The Fox was an imported version of the Volkswagen Gol that was designed and built in Brazil. All of them had a 1.8-liter, four-cylinder gasoline engine with 81 horsepower. Volkswagen had to have some idea that the Fox wasn’t going to be a runaway success in the U.S. even at its low price since there was no automatic transmission available, and many of us North Americans are lazy that way. (I love a manual transmission, though it has been years since I rowed through the gears.) Base cars had a four-speed, but only the GL Sport got an extra gear early in the Fox’s run. The regular GL would get the five-speed for ’91, which was the year the Fox got a minor exterior refresh. The other thing I thought was curious was the Fox’s availability as a two-door wagon, a body style that hadn’t been available in the U.S. following the last 1980 Ford Pinto.
At the West Devon Avenue shopping district, also known as “Little India”.
The Fox was competitively priced, but de-contented to a level I’m not sure I could have lived with as a new-car shopper. The ’87 Fox had a base price of just under $5,700, which was about the same as the Subaru Justy, while the Hyundai Excel had a starting price of about $700 less. Initial options were limited to metallic paint, air conditioning, and what was referred to as a stereo-prep package, since one couldn’t even specify a radio on the early cars. The Fox’s strong suits were said to be its handling and fuel economy, but they were also somewhat noisy and unsurprisingly not fast. I have no firsthand experience with one, but it was conceptually very similar to an ’85 Renault Encore that graced our driveway: a well-engineered economy car with some tie to Europe that was stripped to the bone, but fun to drive.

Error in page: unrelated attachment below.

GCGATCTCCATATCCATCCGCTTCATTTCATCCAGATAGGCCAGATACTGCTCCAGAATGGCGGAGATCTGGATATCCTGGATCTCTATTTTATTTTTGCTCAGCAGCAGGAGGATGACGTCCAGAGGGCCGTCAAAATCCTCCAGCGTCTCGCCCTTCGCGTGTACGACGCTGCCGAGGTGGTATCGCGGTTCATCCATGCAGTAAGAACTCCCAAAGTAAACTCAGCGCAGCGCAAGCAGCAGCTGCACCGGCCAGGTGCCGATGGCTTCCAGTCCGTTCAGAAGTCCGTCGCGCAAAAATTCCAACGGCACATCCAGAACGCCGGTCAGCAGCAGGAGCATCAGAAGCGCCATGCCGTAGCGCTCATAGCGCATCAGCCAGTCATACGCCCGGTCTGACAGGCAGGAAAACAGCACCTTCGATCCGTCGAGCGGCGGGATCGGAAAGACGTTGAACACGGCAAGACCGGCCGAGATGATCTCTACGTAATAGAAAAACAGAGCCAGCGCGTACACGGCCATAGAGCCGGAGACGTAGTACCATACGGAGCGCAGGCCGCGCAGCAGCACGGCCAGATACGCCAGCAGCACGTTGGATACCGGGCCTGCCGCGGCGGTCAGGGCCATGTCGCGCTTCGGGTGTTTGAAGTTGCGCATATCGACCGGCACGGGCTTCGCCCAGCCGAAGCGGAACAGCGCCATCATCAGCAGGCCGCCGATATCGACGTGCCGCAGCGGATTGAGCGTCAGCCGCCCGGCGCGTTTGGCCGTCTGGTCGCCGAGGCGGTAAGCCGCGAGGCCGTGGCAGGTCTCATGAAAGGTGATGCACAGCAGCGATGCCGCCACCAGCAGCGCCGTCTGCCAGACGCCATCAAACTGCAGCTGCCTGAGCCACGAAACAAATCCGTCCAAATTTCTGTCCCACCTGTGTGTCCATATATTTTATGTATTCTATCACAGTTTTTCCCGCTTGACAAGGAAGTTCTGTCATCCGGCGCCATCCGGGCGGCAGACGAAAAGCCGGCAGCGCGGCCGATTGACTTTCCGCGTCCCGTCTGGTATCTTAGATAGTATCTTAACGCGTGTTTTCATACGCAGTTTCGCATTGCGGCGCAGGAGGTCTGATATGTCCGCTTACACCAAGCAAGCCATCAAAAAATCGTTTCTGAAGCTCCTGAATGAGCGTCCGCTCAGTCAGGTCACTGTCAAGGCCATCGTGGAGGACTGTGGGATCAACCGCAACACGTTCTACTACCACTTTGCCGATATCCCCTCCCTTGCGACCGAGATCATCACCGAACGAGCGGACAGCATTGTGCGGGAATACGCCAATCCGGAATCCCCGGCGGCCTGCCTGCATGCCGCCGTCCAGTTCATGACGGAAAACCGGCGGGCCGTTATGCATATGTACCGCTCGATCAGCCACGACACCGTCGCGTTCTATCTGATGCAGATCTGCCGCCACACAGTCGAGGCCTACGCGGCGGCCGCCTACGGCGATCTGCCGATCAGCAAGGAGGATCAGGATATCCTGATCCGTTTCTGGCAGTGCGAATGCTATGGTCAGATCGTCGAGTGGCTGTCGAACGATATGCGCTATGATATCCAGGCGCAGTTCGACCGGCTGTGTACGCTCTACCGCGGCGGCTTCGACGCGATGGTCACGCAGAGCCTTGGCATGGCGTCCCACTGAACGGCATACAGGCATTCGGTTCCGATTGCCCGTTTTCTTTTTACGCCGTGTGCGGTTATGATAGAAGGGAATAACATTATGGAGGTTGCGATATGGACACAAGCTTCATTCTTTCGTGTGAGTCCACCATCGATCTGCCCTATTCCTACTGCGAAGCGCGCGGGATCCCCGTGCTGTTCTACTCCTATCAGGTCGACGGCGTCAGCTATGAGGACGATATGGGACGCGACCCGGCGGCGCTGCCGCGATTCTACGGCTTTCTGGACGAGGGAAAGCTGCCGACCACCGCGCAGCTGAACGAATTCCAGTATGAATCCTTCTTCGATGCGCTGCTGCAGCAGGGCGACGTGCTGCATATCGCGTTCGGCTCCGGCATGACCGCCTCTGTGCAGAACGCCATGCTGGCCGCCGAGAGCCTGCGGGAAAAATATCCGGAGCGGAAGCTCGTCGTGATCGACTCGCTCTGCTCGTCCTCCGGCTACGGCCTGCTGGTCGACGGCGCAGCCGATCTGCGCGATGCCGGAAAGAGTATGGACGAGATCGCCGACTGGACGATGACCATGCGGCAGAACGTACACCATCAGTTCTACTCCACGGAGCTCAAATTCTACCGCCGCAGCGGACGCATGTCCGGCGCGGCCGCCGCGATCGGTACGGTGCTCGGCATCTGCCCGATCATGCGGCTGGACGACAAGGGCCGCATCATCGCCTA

Over 188,400 were sold over its seven model years in the U.S., of which the ’88s were the most plentiful, with 56,900 sold. That figure represented a healthy 42% increase over first-year sales of 40,000, after which numbers continued to fall with each passing year. Our featured ’90 model is one of only about 22,600 total Foxes that found buyers that year, which was also the wagon’s last. Fewer than 6,700 units moved off dealer lots in final year ’93.
Another connection between the Fox and the West Devon Avenue shopping district was that they both had a distinctly multinational flavor. The Fox was a German-branded car that was designed and built in Brazil, and imported to North America. West Devon may be called “Little India”, but among its many retail storefronts and restaurants, there’s also representation from Pakistan, the Middle East, northern Africa, and other areas of the world.
As I walked down Devon Avenue on that warm Saturday afternoon, it felt like total immersion in one of the kinds of travel shows I enjoy watching so much. Hearing languages different than mine being spoken and seeing Roman characters and numerals next to Arabic script on adjacent storefronts made me think about what an amazing, wonderful thing it is to be part of this beautiful mosaic as a cohabitant of what the good people of Schoolhouse Rock had termed “The Great American Melting Pot“. As the son of a west African immigrant myself, my world has always been richer for all the diversity in it. It would be hard to imagine either the West Devon area or this Volkswagen Fox having even more international flavor than either possesses. The Fox never set the sales charts on fire here in the U.S., which makes this red two-door among my most prized “wildlife” spottings in Curbsideland so far this year.
Edgewater & West Ridge, Chicago, Illinois.
Related reading on the VW Fox from J.P. Cavanaugh may be found here.